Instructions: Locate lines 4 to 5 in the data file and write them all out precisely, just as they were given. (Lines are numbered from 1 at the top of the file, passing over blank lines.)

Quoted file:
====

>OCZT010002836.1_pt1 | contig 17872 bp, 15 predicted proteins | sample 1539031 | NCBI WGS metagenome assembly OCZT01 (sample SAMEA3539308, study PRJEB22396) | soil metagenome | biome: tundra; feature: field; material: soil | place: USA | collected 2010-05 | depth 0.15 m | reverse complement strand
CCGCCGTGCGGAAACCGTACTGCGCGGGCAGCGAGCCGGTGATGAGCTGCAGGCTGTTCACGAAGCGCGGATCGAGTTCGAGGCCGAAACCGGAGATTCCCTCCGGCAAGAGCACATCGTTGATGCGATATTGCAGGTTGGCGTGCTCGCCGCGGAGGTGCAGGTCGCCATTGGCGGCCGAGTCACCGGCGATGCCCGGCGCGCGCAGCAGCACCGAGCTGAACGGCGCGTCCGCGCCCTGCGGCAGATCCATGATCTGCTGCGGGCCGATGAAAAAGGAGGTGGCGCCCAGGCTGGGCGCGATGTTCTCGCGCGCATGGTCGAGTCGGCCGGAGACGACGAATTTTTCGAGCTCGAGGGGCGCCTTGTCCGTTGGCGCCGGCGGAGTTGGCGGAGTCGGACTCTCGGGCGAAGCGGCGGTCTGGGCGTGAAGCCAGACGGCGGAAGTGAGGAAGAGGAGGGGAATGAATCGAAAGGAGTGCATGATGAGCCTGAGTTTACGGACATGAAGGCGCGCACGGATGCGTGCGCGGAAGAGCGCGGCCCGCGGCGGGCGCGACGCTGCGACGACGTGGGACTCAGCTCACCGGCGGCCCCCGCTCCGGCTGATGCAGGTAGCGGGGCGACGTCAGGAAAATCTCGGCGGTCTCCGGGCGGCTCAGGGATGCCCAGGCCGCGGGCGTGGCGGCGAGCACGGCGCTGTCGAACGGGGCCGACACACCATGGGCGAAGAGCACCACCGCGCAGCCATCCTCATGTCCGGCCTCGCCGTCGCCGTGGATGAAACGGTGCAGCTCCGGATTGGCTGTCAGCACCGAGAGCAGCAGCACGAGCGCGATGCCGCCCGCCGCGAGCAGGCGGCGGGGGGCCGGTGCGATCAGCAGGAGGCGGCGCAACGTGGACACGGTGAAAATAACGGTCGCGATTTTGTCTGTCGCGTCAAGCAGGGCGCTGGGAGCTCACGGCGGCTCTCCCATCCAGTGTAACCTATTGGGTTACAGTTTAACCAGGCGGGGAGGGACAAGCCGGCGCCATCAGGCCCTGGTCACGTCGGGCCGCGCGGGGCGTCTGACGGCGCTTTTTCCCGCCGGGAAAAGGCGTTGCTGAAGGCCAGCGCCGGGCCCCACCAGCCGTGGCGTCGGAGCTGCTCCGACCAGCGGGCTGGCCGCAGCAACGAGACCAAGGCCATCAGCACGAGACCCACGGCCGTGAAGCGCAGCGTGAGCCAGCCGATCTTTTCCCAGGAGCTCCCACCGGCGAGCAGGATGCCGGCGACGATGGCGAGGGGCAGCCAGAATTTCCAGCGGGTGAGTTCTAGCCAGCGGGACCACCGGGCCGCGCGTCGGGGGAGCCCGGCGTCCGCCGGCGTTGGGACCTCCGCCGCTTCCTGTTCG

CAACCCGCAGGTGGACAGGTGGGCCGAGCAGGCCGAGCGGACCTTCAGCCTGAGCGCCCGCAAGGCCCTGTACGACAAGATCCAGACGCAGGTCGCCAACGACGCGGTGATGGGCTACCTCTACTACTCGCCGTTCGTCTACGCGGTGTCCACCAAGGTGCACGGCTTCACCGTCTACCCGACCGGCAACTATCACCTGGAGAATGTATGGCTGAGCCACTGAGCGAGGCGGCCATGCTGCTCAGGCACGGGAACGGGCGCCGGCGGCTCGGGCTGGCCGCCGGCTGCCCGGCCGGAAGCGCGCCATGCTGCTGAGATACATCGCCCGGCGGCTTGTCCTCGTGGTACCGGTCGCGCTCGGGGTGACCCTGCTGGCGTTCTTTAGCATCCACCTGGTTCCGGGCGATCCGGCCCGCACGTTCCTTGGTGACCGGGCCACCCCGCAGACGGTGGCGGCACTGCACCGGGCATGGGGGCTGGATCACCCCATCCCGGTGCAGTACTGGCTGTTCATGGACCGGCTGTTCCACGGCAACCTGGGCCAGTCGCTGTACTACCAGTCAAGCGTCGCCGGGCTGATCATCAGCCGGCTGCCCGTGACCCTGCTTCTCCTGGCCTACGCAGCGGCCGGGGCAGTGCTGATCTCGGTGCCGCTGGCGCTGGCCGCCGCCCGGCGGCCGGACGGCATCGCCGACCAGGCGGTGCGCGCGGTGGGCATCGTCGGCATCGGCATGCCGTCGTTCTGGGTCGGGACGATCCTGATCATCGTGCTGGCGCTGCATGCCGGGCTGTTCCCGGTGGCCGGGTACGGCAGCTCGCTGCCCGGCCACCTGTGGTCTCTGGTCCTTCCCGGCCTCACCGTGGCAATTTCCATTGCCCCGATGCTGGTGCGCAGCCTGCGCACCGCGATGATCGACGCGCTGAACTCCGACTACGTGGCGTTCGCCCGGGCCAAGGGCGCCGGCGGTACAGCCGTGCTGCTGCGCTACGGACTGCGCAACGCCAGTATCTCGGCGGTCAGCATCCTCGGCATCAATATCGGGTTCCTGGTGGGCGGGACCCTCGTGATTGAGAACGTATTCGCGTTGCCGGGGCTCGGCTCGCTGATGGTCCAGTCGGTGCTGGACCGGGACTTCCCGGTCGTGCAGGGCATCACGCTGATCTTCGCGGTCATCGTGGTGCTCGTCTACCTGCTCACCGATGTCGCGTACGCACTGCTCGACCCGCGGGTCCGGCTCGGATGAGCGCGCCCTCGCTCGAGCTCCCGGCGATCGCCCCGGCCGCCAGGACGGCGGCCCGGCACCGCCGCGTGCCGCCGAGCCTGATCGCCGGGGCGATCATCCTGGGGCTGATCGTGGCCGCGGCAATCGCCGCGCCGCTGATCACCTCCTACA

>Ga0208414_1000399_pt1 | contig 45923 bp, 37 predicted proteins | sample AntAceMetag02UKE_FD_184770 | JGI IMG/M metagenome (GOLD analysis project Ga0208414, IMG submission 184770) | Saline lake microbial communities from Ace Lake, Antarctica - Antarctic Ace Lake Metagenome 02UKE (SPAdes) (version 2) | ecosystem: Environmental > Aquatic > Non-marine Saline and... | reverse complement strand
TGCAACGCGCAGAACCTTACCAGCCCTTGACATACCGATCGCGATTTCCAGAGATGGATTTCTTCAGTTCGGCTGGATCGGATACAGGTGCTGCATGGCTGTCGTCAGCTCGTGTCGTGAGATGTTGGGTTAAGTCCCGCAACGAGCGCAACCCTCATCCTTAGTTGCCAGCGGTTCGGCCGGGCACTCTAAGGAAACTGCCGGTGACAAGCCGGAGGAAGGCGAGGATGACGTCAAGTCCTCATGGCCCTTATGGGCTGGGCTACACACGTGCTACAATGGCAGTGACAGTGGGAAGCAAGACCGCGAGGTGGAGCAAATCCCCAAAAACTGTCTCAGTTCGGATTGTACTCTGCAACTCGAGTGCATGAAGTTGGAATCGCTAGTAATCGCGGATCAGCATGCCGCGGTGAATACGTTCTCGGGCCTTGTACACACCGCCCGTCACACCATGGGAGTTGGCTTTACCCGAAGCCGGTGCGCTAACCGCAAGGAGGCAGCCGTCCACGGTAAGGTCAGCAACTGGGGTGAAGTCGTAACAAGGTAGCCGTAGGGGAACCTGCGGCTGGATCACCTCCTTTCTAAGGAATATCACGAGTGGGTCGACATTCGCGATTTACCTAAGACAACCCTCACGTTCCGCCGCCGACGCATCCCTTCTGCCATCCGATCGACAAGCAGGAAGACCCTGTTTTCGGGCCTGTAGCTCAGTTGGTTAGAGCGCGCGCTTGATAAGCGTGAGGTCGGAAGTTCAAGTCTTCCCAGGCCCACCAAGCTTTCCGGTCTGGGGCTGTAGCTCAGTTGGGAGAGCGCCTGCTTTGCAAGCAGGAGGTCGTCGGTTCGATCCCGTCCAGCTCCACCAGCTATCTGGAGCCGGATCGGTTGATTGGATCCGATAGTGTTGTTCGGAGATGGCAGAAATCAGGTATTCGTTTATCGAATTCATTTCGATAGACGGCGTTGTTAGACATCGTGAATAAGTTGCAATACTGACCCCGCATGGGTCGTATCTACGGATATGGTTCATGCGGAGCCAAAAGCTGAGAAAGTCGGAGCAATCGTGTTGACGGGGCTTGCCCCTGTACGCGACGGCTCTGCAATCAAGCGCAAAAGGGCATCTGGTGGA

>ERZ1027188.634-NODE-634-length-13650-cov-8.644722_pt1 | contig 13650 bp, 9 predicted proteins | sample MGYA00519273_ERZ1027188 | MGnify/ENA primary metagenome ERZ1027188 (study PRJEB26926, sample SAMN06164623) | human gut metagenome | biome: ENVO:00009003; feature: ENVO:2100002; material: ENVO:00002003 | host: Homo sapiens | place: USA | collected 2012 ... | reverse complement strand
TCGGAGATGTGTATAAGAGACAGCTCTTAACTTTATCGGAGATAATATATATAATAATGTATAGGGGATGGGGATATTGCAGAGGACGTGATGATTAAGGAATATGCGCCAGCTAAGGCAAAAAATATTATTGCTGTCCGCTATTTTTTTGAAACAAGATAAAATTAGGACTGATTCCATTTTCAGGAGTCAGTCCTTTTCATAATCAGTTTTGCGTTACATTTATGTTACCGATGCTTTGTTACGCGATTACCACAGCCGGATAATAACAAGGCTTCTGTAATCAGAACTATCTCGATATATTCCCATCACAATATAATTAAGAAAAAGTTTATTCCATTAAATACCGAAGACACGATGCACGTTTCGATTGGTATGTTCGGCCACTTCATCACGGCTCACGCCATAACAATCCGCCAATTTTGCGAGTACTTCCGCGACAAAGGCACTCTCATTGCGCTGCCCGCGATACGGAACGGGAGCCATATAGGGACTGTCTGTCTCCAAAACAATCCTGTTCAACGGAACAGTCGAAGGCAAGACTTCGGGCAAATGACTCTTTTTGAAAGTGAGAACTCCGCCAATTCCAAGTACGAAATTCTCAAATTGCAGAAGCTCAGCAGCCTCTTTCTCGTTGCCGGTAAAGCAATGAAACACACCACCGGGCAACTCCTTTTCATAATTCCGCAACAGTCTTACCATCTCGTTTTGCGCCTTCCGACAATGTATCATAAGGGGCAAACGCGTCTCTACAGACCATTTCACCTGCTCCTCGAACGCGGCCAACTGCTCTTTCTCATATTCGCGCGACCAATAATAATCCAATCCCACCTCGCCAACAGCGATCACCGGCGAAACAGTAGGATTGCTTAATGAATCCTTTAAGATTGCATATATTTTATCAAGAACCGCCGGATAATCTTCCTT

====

>Ga0208414_1000399_pt1 | contig 45923 bp, 37 predicted proteins | sample AntAceMetag02UKE_FD_184770 | JGI IMG/M metagenome (GOLD analysis project Ga0208414, IMG submission 184770) | Saline lake microbial communities from Ace Lake, Antarctica - Antarctic Ace Lake Metagenome 02UKE (SPAdes) (version 2) | ecosystem: Environmental > Aquatic > Non-marine Saline and... | reverse complement strand
TGCAACGCGCAGAACCTTACCAGCCCTTGACATACCGATCGCGATTTCCAGAGATGGATTTCTTCAGTTCGGCTGGATCGGATACAGGTGCTGCATGGCTGTCGTCAGCTCGTGTCGTGAGATGTTGGGTTAAGTCCCGCAACGAGCGCAACCCTCATCCTTAGTTGCCAGCGGTTCGGCCGGGCACTCTAAGGAAACTGCCGGTGACAAGCCGGAGGAAGGCGAGGATGACGTCAAGTCCTCATGGCCCTTATGGGCTGGGCTACACACGTGCTACAATGGCAGTGACAGTGGGAAGCAAGACCGCGAGGTGGAGCAAATCCCCAAAAACTGTCTCAGTTCGGATTGTACTCTGCAACTCGAGTGCATGAAGTTGGAATCGCTAGTAATCGCGGATCAGCATGCCGCGGTGAATACGTTCTCGGGCCTTGTACACACCGCCCGTCACACCATGGGAGTTGGCTTTACCCGAAGCCGGTGCGCTAACCGCAAGGAGGCAGCCGTCCACGGTAAGGTCAGCAACTGGGGTGAAGTCGTAACAAGGTAGCCGTAGGGGAACCTGCGGCTGGATCACCTCCTTTCTAAGGAATATCACGAGTGGGTCGACATTCGCGATTTACCTAAGACAACCCTCACGTTCCGCCGCCGACGCATCCCTTCTGCCATCCGATCGACAAGCAGGAAGACCCTGTTTTCGGGCCTGTAGCTCAGTTGGTTAGAGCGCGCGCTTGATAAGCGTGAGGTCGGAAGTTCAAGTCTTCCCAGGCCCACCAAGCTTTCCGGTCTGGGGCTGTAGCTCAGTTGGGAGAGCGCCTGCTTTGCAAGCAGGAGGTCGTCGGTTCGATCCCGTCCAGCTCCACCAGCTATCTGGAGCCGGATCGGTTGATTGGATCCGATAGTGTTGTTCGGAGATGGCAGAAATCAGGTATTCGTTTATCGAATTCATTTCGATAGACGGCGTTGTTAGACATCGTGAATAAGTTGCAATACTGACCCCGCATGGGTCGTATCTACGGATATGGTTCATGCGGAGCCAAAAGCTGAGAAAGTCGGAGCAATCGTGTTGACGGGGCTTGCCCCTGTACGCGACGGCTCTGCAATCAAGCGCAAAAGGGCATCTGGTGGA